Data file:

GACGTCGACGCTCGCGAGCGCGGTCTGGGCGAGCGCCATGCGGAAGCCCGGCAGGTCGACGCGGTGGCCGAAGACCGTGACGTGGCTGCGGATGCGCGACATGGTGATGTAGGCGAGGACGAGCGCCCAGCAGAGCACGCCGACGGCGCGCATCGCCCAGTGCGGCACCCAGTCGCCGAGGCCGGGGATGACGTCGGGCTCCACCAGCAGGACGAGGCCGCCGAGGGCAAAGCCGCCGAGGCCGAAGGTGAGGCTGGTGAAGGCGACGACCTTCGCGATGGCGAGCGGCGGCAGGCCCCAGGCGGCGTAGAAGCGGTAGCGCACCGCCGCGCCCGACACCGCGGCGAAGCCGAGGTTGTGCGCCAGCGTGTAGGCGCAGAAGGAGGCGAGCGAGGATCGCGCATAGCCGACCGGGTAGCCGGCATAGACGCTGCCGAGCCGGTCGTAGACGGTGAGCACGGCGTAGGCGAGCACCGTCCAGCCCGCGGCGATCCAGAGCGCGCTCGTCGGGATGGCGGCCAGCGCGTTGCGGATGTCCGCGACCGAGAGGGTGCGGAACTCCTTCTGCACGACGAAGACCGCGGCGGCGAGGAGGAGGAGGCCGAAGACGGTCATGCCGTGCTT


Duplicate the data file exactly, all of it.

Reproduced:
GACGTCGACGCTCGCGAGCGCGGTCTGGGCGAGCGCCATGCGGAAGCCCGGCAGGTCGACGCGGTGGCCGAAGACCGTGACGTGGCTGCGGATGCGCGACATGGTGATGTAGGCGAGGACGAGCGCCCAGCAGAGCACGCCGACGGCGCGCATCGCCCAGTGCGGCACCCAGTCGCCGAGGCCGGGGATGACGTCGGGCTCCACCAGCAGGACGAGGCCGCCGAGGGCAAAGCCGCCGAGGCCGAAGGTGAGGCTGGTGAAGGCGACGACCTTCGCGATGGCGAGCGGCGGCAGGCCCCAGGCGGCGTAGAAGCGGTAGCGCACCGCCGCGCCCGACACCGCGGCGAAGCCGAGGTTGTGCGCCAGCGTGTAGGCGCAGAAGGAGGCGAGCGAGGATCGCGCATAGCCGACCGGGTAGCCGGCATAGACGCTGCCGAGCCGGTCGTAGACGGTGAGCACGGCGTAGGCGAGCACCGTCCAGCCCGCGGCGATCCAGAGCGCGCTCGTCGGGATGGCGGCCAGCGCGTTGCGGATGTCCGCGACCGAGAGGGTGCGGAACTCCTTCTGCACGACGAAGACCGCGGCGGCGAGGAGGAGGAGGCCGAAGACGGTCATGCCGTGCTT